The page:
Representing LA’s Muslim communities, Sherrel Johnson of the Council on American-Islamic Relations told the Chief and his fellow officers, “We want to thank Chief Bratton for his dedication to leadership and for providing the opportunity to partner within our community. We want to thank all the men and women from the LA Police Department for helping to make us feel safer, to make us feel part of this community.”
Quoting from the Holy Qur’an, she concluded with a message echoed by leaders of the represented faiths: “We pray that God guides and protects you as you put your lives on the line to protect us and our community. And we acknowledge that God is our ultimate protector.”
LAPD Officer Rosalind IIams opened with the Star-Spangled Banner (directly above on right) backed by the LA Interfaith Choir, and Rev. Heber C. Jentzsch, President of the Church of Scientology International welcomed leaders of Muslim, Catholic, Sikh, Buddhist, Jewish, Mormon, First African Methodist Episcopalian and Episcopal communities (top), followed by the invocation by LAPD Chaplain, Rev. Ferrol M. Robins (directly above on left), and traditional faith readings in tribute to LA’s men and women in blue.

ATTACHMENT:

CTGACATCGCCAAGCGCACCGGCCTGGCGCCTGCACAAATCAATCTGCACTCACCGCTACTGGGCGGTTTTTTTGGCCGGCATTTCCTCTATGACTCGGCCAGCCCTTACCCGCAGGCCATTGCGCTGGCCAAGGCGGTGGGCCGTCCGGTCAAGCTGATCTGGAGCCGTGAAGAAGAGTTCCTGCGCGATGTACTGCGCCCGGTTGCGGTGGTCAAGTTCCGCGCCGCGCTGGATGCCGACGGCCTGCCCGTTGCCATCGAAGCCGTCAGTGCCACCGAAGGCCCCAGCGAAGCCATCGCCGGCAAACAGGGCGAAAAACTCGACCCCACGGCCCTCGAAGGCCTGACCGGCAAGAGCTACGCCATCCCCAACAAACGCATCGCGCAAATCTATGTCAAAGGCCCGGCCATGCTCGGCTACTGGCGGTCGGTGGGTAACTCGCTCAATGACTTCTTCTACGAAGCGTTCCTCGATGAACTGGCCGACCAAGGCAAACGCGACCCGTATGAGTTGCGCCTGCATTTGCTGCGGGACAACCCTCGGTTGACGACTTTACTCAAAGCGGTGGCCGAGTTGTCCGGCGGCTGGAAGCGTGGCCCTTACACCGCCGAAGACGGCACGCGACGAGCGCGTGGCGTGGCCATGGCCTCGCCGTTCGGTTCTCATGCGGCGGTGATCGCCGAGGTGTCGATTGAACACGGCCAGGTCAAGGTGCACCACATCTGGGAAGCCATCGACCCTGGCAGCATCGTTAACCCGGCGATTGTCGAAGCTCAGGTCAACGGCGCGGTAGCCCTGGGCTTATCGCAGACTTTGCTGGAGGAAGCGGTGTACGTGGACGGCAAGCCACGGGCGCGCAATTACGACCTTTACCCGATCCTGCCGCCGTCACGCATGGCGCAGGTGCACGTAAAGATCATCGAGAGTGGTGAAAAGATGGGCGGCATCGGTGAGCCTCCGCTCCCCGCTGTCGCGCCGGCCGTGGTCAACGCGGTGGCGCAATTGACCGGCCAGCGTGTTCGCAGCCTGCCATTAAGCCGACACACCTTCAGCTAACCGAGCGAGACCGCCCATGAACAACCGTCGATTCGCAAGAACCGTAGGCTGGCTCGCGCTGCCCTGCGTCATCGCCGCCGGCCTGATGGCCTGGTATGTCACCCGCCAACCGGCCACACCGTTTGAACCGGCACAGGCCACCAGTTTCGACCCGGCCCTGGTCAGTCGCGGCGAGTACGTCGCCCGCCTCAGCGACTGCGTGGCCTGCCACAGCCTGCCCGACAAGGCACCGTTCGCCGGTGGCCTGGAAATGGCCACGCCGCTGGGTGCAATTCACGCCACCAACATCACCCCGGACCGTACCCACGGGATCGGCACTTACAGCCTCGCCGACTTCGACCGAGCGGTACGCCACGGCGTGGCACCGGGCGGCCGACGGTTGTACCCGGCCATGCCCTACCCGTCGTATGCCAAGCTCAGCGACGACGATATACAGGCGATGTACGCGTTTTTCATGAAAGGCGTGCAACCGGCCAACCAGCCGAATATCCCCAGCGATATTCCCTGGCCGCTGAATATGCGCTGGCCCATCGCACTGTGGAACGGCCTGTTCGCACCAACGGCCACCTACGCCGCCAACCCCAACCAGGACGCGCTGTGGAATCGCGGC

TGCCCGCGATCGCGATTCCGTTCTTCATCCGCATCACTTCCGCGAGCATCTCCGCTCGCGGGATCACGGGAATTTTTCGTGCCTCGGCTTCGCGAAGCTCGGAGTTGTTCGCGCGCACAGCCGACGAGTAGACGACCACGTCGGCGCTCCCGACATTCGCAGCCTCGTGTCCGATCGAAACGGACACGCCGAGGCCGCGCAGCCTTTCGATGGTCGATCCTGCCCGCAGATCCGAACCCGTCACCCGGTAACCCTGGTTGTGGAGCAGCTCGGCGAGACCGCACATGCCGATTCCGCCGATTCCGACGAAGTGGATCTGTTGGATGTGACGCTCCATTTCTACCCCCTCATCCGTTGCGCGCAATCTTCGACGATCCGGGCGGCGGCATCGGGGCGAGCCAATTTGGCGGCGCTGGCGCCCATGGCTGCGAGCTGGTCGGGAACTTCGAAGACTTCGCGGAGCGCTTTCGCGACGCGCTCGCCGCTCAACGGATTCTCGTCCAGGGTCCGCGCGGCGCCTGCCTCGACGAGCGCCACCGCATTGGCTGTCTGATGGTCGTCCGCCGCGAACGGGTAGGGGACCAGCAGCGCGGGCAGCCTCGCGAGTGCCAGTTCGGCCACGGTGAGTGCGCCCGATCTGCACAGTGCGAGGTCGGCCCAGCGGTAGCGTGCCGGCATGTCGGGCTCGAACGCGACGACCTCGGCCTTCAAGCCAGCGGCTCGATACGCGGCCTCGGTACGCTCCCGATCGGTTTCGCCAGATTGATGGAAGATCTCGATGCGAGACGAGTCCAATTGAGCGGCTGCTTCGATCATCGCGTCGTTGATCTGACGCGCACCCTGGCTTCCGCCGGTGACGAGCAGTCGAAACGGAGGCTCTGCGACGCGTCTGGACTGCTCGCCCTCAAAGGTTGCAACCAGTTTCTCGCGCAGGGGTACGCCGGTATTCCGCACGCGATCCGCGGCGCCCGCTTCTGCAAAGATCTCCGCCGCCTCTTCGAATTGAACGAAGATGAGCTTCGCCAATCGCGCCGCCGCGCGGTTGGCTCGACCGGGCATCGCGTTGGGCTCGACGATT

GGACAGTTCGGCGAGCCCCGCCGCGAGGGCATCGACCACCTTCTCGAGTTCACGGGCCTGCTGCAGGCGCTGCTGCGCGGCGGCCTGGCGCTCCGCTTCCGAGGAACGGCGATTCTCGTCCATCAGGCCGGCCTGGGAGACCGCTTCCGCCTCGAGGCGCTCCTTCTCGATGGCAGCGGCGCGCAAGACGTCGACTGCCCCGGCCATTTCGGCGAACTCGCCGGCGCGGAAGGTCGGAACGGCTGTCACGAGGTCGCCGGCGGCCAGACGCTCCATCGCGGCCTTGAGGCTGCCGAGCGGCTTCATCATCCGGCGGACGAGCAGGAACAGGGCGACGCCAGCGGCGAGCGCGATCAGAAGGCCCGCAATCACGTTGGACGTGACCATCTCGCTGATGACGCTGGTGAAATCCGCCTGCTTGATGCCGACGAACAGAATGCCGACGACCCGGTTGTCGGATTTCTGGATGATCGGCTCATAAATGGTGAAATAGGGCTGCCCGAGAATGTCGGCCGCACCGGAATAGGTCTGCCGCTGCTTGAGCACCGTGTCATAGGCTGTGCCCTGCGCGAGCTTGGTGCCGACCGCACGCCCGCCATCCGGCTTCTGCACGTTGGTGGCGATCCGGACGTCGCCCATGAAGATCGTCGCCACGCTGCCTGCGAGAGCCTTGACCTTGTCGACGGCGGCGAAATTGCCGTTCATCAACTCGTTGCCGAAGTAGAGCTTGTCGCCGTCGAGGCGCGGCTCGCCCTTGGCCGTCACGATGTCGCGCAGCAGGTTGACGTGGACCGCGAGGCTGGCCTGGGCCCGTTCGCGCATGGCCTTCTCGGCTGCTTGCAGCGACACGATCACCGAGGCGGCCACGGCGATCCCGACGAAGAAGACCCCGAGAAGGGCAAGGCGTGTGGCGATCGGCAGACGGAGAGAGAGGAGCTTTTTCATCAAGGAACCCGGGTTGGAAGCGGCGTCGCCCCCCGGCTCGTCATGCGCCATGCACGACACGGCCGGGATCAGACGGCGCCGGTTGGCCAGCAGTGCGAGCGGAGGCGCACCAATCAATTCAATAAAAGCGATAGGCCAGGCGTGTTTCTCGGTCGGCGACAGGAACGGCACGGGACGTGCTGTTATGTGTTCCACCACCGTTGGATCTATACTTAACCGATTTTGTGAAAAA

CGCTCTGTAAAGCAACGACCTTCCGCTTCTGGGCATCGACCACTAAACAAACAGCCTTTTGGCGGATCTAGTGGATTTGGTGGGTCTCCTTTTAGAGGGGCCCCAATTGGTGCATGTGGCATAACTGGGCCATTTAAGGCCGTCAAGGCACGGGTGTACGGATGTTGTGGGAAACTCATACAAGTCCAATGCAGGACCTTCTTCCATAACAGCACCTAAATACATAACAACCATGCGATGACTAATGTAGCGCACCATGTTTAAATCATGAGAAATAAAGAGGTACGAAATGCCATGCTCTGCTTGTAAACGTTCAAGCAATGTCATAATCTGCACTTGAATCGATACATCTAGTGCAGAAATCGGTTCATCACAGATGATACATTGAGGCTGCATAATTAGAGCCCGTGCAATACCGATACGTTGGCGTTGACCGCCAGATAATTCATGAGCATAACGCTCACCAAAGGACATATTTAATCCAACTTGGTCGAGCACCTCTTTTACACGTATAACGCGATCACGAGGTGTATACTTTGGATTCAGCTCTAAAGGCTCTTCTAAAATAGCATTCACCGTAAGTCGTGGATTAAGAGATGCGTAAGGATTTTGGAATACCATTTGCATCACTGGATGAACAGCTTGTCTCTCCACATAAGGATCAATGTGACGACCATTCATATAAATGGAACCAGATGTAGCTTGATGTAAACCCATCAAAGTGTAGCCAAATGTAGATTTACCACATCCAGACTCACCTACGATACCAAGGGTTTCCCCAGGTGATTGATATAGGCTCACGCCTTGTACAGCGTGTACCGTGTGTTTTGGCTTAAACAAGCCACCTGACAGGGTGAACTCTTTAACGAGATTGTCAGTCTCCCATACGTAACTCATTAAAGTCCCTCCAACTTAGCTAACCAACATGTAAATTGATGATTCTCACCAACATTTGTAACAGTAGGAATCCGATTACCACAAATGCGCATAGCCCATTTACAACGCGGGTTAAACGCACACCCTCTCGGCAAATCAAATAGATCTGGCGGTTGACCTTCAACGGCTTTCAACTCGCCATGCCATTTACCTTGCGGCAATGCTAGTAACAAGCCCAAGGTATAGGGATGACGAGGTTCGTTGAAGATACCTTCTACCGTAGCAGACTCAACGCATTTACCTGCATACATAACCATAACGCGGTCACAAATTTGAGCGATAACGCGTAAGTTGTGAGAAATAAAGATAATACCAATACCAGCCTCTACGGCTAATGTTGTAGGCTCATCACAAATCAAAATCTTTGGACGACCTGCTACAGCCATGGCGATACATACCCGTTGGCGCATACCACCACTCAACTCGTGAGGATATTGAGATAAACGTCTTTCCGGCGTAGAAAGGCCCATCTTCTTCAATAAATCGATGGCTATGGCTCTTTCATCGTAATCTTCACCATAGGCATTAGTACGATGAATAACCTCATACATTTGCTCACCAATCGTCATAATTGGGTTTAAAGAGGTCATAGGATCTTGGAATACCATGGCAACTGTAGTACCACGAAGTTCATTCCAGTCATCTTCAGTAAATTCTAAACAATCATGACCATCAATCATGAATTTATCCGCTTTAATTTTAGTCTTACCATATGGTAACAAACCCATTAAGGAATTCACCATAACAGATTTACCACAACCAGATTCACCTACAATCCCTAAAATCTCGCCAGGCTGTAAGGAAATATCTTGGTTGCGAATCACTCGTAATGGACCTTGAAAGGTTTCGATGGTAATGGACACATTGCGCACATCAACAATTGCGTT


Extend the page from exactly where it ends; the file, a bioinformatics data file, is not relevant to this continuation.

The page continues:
Throughout the ceremony, the Celebrity Centre Choir was joined in song by officers of the LAPD and other religious representatives, providing rousing performances throughout the service, most notably “America the Beautiful” and “Battle Hymn of the Republic” — so emotion-filled, they brought tears to the eyes of many, the Chief among them.